“We came all the way from Seattle this morning,” Rishabh Animesh, another Indian fan, revealed proudly. “We got in at six in the morning, didn’t sleep. I don’t think we’re going to sleep because the atmosphere is electric.”
But the chance for cricket to catch the casual sports fan has previously been limited. And as fervent as the support was from those in attendance on Saturday, it was notable that there were still ample empty seats in the 45,000 capacity stadium. High ticket prices were cited as an obstacle by some attendees, with ticket costs ranging from $50 up to $175. But it perhaps also reflects the fact that if the sport is to become a true force, then attracting fans outside of the ex-pat community will be key. It was something Australian cricket legend Shane Warne was keen to stress ahead of the matches.
“We also hope that a lot of the Americans will come,” Warne stated. “It’s time to make sure that the people who love cricket bring their American friends to the game and start to educate them about why it’s the second most popular sport in the world behind soccer.”
One of Warne’s former teammates, Glenn McGrath, is married to an American woman and therefore has firsthand experience of just how difficult that education process can be. “We’ve been married coming up to five years. I still don’t think she totally understands it,” he said with a smile. “She keeps ringing when I’m commentating during a Test match. [It's] lunch, day one, she says ‘Who’s winning?’ I said ‘Honey, it’s lunch, day one. No one’s winning at the moment.’”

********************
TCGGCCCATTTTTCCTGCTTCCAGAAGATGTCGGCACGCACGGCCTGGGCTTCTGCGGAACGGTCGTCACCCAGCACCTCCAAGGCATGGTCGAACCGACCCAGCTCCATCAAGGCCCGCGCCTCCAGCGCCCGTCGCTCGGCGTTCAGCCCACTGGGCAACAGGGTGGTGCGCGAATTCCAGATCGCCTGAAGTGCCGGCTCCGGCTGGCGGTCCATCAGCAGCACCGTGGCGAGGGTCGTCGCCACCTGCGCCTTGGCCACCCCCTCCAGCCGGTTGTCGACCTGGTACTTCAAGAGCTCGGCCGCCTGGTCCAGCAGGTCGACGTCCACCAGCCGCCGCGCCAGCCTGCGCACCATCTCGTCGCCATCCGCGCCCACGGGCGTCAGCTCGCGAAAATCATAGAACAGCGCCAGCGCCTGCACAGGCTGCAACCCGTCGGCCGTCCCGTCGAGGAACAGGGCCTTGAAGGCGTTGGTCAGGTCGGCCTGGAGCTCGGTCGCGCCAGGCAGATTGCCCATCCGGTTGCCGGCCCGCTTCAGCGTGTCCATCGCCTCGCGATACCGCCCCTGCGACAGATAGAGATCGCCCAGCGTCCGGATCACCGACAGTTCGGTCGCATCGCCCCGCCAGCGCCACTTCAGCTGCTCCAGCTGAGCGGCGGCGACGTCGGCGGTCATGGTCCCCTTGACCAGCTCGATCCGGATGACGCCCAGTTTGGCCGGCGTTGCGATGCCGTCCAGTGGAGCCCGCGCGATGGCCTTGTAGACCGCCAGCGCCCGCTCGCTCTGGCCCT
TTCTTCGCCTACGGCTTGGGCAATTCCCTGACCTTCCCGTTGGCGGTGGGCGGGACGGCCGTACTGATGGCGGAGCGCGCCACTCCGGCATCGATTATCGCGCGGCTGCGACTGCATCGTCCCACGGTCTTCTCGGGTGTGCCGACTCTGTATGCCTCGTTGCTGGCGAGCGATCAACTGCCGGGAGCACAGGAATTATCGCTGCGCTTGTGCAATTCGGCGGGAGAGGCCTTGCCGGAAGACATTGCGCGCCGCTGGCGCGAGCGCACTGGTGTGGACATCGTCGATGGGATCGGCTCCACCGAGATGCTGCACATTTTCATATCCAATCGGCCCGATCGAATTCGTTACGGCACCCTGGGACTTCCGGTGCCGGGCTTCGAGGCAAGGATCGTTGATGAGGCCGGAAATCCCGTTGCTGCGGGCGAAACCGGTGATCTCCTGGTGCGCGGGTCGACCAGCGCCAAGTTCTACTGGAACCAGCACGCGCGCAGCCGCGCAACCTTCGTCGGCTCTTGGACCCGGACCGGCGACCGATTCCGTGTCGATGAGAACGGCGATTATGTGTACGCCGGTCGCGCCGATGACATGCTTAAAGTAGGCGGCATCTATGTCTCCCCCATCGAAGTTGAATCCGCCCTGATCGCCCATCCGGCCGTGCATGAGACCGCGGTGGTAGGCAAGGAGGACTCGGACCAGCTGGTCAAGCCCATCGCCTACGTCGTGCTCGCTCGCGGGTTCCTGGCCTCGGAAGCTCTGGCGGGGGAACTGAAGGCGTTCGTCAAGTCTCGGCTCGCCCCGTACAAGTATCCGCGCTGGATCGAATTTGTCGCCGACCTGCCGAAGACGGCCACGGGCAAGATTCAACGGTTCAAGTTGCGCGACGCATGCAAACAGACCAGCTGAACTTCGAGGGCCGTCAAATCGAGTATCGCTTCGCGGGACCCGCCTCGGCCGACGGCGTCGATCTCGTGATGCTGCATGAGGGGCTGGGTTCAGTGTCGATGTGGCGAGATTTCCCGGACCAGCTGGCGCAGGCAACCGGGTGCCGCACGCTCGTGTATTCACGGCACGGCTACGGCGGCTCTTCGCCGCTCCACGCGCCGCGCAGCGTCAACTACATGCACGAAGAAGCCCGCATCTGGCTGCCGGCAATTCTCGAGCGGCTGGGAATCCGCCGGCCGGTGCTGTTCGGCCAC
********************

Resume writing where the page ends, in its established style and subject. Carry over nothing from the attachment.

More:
American accents were in short supply on Saturday, and while some in the crowd had more positive experiences of explaining the game, there were plenty of cautionary tales, too.
“One of my first days in New York I tried to explain it and everyone just stared at me like I was insane,” said Charlie Northcott, who recently arrived from England to study at Columbia University. “You look at the crowd here today, it’s a better reflection of how many people live in America as immigrants, rather than Americans interested in the sport.”
While the best way to start the process would appear to be to make the obvious comparisons with baseball, Bob Dorfman, sports marketing executive with Baker Street Advertising in San Francisco, believes cricket’s similarity could actually be a hindrance.
“It’s not ‘our’ sport. Its rules are difficult to understand quickly and it’s too similar to baseball to carve a solid niche among sports fans.”